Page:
Award-winning Computer Models Propel Research in Cellular Differentiation
Jun 20, 2023 —
The discovery of nucleic acids is a recent event in the history of scientific phenomena and there is still much to learn from the enigma that is genetic code.
Advances in computing techniques are ushering in a new age of understanding the macromolecules that form life as we know it. One Georgia Tech research group is now receiving well-deserved accolades for their applications in data science and machine learning toward single-cell omics research.
Students studying under Xiuwei Zhang, an assistant professor in the School of Computational Science and Engineering (CSE), received awards in April at the Atlanta Workshop on Single-cell Omics (AWSOM 2023).
School of CSE Ph.D. student Ziqi Zhang received the best oral presentation award, while Mihir Birfna, an undergraduate student majoring in computer science, took the best poster prize.
Along with providing computational tools for biological researchers, the group’s papers presented at AWSOM 2023 could benefit populations as the research could lead to improved disease detection and prevention. They can also provide a better understanding of the causes and treatments of cancer and a new ability to accurately simulate cellular processes.
“I am extremely proud of the entire research group and very thankful for their work and our teamwork within our lab,” said Xiuwei Zhang. “These awards are encouraging because it means we are on the right track of developing something that will contribute both to the biology community and the computational community.”
Ziqi Zhang presented the group’s findings of their deep learning framework called scDisInFact, which can carry out multiple key single-cell RNA-sequencing (scRNA-seq) tasks all at once and outperform current models that focus on the same tasks individually.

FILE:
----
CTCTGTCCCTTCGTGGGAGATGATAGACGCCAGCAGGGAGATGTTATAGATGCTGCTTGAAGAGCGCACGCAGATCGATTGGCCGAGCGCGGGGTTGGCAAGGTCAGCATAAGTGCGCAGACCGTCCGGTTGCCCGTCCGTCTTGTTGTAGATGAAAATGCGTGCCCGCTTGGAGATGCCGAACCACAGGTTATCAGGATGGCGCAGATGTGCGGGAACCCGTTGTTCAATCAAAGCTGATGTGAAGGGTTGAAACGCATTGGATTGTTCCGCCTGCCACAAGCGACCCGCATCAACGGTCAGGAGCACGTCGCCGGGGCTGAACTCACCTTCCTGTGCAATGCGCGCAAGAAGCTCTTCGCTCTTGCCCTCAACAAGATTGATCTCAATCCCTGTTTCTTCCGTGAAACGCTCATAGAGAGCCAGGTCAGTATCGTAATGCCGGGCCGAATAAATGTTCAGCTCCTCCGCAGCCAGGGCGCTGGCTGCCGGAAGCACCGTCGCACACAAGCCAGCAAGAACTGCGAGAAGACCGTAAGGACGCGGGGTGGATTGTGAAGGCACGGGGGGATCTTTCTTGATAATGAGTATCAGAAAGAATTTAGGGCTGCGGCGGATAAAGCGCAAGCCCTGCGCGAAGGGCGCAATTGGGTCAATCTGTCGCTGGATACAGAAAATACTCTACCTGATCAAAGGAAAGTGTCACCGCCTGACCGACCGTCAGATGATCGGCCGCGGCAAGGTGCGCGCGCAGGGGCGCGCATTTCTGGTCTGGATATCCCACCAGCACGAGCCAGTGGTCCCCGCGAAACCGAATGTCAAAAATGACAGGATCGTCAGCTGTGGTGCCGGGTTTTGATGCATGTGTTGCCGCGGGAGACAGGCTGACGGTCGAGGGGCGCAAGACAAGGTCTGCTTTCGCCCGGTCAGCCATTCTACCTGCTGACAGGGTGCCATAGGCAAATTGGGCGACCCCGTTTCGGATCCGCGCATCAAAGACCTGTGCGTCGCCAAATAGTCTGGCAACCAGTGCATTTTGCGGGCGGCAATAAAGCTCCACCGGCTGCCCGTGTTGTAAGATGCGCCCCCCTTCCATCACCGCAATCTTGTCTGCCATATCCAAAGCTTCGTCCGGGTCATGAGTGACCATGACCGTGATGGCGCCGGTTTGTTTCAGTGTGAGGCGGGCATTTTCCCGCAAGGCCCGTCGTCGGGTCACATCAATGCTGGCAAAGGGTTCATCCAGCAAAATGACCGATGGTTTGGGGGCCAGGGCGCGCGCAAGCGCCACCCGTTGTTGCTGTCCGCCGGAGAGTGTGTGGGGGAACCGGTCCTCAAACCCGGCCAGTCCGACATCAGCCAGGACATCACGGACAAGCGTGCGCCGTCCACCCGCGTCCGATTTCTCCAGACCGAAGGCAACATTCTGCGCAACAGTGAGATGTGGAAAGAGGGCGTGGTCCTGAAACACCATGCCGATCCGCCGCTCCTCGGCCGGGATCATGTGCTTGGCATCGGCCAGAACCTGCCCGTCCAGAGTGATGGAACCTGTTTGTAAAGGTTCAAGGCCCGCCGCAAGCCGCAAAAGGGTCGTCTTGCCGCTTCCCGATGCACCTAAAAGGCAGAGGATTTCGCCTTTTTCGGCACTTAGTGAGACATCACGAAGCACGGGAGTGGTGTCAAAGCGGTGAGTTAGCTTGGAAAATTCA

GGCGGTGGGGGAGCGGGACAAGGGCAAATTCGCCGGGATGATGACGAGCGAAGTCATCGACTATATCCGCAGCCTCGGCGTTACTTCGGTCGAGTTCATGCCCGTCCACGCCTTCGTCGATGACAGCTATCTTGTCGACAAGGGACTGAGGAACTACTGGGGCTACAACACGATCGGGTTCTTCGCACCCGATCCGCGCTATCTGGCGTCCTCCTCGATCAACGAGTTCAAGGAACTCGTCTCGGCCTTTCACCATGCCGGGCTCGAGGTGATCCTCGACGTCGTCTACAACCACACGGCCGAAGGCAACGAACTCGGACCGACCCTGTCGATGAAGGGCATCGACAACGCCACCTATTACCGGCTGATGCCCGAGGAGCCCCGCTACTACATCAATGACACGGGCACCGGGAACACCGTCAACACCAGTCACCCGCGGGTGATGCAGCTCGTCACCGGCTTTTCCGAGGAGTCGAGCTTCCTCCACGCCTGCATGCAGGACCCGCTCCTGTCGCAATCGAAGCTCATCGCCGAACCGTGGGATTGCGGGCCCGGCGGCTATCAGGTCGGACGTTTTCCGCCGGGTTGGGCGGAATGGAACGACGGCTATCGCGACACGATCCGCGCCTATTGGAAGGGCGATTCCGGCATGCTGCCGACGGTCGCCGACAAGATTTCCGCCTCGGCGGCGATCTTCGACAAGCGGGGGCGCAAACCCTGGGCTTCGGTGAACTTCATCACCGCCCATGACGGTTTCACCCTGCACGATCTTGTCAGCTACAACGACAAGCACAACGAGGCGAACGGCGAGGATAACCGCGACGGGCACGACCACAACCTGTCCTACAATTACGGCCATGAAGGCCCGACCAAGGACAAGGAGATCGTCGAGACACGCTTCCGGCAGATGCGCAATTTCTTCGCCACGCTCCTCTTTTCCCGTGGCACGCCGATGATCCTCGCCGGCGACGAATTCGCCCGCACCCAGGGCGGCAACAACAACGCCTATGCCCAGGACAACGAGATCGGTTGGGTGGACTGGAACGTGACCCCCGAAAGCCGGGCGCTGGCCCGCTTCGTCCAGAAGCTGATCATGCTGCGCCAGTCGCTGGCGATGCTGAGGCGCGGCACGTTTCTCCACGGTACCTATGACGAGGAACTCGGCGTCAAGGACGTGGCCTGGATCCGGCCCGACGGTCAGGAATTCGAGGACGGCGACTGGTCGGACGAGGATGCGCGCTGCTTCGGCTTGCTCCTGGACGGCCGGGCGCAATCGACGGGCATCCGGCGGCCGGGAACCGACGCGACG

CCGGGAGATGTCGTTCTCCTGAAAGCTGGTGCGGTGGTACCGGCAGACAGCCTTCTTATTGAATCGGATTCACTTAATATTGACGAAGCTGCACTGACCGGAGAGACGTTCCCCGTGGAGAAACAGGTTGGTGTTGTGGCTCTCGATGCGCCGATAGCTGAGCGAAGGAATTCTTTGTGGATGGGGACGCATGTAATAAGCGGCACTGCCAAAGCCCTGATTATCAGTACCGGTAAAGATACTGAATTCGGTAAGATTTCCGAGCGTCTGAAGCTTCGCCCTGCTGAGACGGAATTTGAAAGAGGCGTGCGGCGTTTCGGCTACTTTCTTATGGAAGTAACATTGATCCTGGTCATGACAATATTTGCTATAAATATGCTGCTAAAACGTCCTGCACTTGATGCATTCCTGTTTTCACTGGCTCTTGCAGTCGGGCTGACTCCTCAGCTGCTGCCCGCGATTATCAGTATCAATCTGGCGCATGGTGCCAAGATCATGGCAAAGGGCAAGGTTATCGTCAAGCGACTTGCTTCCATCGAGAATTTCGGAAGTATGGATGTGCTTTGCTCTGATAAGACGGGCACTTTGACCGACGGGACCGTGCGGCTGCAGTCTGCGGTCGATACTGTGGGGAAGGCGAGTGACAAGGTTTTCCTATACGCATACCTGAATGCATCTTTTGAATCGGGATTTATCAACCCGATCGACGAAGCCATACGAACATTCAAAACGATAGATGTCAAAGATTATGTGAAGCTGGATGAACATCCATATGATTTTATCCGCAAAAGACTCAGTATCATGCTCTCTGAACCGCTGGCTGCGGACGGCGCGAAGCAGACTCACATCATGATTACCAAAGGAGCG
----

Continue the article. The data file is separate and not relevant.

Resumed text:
The group successfully tested scDisInFact on simulated and real Covid-19 datasets, demonstrating applicability in future studies of other diseases.
Bafna’s poster introduced CLARIFY, a tool that connects biochemical signals occurring within a cell and intercellular communication molecules. Previously, the inter- and intra-cell signaling were often studied separately due to the complexity of each problem.
Oncology is one field that stands to benefit from CLARIFY. CLARIFY helps to understand the interactions between tumor cells and immune cells in cancer microenvironments, which is crucial for enabling the success of cancer immunotherapy.
At AWSOM 2023, the group presented a third paper on scMultiSim. This simulator generates data found in multi-modal single-cell experiments by modeling various biological factors underlying the generated data. It enables quantitative evaluations of a wide range of computational methods in single-cell genomics. That has been a challenging problem due to the lack of ground truth information in biology, Xiuwei Zhang said.
“We want to answer certain basic questions in biology, like how we get these different cell types like skin cells, bone cells, and blood cells,” she said. “If we understand how things work in normal and healthy cells, and compare that to the data of diseased cells, then we can find the key differences between those two and locate the genes, proteins, and other molecules that cause problems.”